Isaiah 45:7 I make peace, and create evil

by pleaseresearch 7 Replies latest watchtower bible

  • pleaseresearch

    What is your thought on this particular scripture?

    How do you think a JW would respond to this if shown?

    King James Bible
    I form the light, and create darkness: I make peace, and create evil: I the LORD do all these things.

  • Drearyweather
    How do you think a JW would respond to this if shown?

    Here's the official answer from the WT:

    Why does Isaiah 45:7 state that Jehovah God creates evil, when we know him to be good and righteous in all his ways?—C. S., Ontario, Canada.

    Isaiah 45:7 states: “I form the light, and create darkness; I make peace, and create evil; I am Jehovah, that doeth all these things.” (AS) Jehovah God sows light for righteously disposed ones, and through his Word the Bible enlightens their minds, but he brings mental darkness upon those who willfully continue in a wrong course. (Ps. 82:5-7; 97:11; 2 Pet. 2:4; Jude 13) Peace of mind, even now, is the lot of those devoted to God and his service, and in the new world under the reign of his Prince of Peace all then living will rejoice in that blessed state forever. (Ps. 72:1, 4, 7, 8; Isa. 9:6, 7) As for the statement that God creates evil, it does not mean anything or any practice that is morally wrong. “Evil” as here used does not mean moral evil, of which God could never be guilty, but it refers to a calamity or disaster or destruction, such as he brings upon his unrepentant foes, and that particularly at the battle of Armageddon. From rebellious Adam’s time onward punishment has come from God upon the willfully wicked, and this has been wholly just on God’s part, but it has been as an evil to the ones meriting it. This matter is discussed at great length in the two-part article entitled “Peace and Evil”, appearing in the May 1 and 15, 1930, issues of The Watchtower.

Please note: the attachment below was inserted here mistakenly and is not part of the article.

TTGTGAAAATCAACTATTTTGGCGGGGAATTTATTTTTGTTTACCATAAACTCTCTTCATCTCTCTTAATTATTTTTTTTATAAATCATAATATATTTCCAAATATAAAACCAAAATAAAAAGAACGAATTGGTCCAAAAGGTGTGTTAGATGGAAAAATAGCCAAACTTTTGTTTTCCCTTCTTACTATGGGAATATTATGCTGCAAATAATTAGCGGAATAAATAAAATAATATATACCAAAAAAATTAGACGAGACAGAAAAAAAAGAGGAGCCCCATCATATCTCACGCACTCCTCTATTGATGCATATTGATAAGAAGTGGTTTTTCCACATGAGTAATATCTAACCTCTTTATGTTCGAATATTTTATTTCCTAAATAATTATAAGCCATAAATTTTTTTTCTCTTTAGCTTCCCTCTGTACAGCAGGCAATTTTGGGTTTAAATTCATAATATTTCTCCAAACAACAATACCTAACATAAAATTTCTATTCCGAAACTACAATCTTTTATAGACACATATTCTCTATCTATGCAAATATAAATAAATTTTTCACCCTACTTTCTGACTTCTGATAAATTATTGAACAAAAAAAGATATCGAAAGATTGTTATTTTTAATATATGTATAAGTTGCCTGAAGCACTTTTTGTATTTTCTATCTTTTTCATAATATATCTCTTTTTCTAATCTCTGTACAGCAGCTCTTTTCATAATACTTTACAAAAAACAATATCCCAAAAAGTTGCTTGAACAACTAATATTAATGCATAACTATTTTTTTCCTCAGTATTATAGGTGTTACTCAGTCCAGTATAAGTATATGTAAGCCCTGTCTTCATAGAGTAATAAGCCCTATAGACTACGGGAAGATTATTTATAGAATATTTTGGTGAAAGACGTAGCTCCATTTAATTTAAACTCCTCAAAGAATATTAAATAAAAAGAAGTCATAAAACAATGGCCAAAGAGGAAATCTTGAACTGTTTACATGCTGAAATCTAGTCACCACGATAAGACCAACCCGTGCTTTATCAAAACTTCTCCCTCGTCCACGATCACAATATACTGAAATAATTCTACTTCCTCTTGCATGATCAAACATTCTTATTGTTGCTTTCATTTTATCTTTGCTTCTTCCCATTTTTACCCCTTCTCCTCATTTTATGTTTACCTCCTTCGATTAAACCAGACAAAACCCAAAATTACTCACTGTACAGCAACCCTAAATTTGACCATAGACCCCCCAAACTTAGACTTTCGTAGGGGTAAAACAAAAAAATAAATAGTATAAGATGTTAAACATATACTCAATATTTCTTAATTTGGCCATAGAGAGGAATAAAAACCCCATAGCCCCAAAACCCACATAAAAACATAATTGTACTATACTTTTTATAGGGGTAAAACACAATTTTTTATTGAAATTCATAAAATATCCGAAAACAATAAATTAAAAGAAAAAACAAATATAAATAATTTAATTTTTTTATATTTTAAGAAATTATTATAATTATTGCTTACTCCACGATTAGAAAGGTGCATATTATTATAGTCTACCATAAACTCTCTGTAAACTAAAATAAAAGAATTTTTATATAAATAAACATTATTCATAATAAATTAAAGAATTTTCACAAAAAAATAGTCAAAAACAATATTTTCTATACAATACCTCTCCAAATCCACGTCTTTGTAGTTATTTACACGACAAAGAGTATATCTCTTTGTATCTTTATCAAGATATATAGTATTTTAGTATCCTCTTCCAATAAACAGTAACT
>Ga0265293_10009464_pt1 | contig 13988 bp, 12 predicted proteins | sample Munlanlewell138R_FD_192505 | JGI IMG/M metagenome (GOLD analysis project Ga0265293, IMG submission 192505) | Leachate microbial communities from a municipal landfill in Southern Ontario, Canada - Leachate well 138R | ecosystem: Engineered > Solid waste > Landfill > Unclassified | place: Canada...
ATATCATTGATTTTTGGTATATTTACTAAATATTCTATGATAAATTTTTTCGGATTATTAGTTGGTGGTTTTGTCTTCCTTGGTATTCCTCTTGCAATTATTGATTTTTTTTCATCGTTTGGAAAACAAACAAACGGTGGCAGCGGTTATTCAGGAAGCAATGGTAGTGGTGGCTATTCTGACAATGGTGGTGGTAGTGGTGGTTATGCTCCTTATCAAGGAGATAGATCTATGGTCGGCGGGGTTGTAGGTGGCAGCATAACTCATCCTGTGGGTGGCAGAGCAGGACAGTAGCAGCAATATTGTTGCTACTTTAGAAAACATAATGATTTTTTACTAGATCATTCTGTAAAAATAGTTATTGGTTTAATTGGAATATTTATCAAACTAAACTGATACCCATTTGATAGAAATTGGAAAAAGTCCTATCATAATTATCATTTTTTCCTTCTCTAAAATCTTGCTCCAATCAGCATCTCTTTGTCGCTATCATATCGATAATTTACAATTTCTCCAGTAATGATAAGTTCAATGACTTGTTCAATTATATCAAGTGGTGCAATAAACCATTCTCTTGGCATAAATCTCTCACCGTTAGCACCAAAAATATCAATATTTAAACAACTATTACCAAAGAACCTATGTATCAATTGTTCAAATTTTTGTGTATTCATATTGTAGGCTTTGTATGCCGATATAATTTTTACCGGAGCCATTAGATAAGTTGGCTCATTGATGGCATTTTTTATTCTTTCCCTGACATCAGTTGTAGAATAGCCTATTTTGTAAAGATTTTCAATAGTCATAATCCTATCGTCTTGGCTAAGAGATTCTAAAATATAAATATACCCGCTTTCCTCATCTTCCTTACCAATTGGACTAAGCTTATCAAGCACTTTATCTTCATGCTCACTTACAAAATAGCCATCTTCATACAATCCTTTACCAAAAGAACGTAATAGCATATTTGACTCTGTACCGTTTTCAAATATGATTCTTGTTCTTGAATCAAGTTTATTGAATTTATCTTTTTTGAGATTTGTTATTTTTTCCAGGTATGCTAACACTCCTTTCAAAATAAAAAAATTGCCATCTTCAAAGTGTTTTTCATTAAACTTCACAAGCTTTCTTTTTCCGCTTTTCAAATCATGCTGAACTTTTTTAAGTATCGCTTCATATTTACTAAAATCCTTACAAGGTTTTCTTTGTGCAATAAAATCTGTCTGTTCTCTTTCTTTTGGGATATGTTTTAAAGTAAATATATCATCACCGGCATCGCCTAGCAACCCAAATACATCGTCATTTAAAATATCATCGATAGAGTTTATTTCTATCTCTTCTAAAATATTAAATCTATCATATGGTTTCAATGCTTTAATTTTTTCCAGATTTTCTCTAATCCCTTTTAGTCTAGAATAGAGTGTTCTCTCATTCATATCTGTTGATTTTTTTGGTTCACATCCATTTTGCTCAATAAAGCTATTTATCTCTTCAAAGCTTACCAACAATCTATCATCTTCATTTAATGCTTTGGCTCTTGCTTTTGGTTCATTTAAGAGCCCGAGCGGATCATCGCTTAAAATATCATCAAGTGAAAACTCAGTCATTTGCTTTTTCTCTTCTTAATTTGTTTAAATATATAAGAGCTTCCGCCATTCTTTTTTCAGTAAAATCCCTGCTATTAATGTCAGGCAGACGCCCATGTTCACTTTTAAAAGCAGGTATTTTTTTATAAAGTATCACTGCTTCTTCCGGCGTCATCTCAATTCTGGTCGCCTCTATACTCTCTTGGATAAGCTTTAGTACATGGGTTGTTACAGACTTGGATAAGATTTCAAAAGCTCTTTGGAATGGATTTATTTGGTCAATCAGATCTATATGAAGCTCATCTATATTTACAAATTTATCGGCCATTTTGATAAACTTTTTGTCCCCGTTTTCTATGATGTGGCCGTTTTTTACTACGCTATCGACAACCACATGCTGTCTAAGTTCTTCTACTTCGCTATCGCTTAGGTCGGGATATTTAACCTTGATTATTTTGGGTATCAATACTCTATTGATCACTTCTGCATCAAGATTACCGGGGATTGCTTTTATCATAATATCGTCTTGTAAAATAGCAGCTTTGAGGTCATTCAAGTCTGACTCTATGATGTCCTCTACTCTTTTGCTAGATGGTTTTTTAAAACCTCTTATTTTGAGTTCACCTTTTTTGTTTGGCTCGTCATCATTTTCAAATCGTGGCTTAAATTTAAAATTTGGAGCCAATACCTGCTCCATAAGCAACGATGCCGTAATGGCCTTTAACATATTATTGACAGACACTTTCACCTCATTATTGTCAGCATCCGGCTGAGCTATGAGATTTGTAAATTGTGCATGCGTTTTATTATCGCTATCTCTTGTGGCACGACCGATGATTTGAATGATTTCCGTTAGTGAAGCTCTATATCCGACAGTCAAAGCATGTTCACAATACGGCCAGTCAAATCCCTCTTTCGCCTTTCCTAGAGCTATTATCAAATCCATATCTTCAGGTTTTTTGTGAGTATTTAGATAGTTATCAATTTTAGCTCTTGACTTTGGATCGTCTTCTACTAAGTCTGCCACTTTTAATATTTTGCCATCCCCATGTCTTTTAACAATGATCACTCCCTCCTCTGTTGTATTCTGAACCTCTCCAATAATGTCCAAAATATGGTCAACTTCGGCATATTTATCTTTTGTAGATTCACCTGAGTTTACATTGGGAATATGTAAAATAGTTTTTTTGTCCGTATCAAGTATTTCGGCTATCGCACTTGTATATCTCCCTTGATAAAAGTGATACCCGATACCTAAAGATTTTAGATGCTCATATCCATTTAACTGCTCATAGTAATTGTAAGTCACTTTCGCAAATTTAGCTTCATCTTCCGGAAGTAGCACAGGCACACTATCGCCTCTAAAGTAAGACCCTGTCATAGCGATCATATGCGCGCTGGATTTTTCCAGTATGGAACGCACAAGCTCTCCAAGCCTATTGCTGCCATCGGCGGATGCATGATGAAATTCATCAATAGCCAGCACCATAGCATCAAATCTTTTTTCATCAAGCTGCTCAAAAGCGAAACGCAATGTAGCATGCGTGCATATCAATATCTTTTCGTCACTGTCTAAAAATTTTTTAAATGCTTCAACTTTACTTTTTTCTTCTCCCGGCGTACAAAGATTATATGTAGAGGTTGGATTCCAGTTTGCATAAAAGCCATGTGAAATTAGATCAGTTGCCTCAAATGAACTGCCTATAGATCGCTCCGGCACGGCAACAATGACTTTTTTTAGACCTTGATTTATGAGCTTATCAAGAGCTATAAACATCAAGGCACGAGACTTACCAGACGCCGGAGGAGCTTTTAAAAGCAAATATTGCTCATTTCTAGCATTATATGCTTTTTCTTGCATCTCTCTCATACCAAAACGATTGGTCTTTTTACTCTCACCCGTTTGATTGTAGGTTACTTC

• venus

    Douay-Rheims Bible puts it “I form the light, and create darkness, I make peace, and create evil: I the Lord that do all these things.” (Isaiah 45:7)

    The context of this verse is all about God rewarding Israel for obedience and punishing Israel for disobedience. And verse following (Isaiah 45:9) says: “Woe to him who quarrels with his Master” (Isaiah 45:9). In other words, it reaffirms the same truth history, all stories and all our experiences highlight that any action (productive or wasteful) will have its corresponding consequence. If you say it is God who is behind this mechanism, it is right; and if you say it is not God who is behind the mechanism, that’s also right because God is the Author of the universe and all its laws.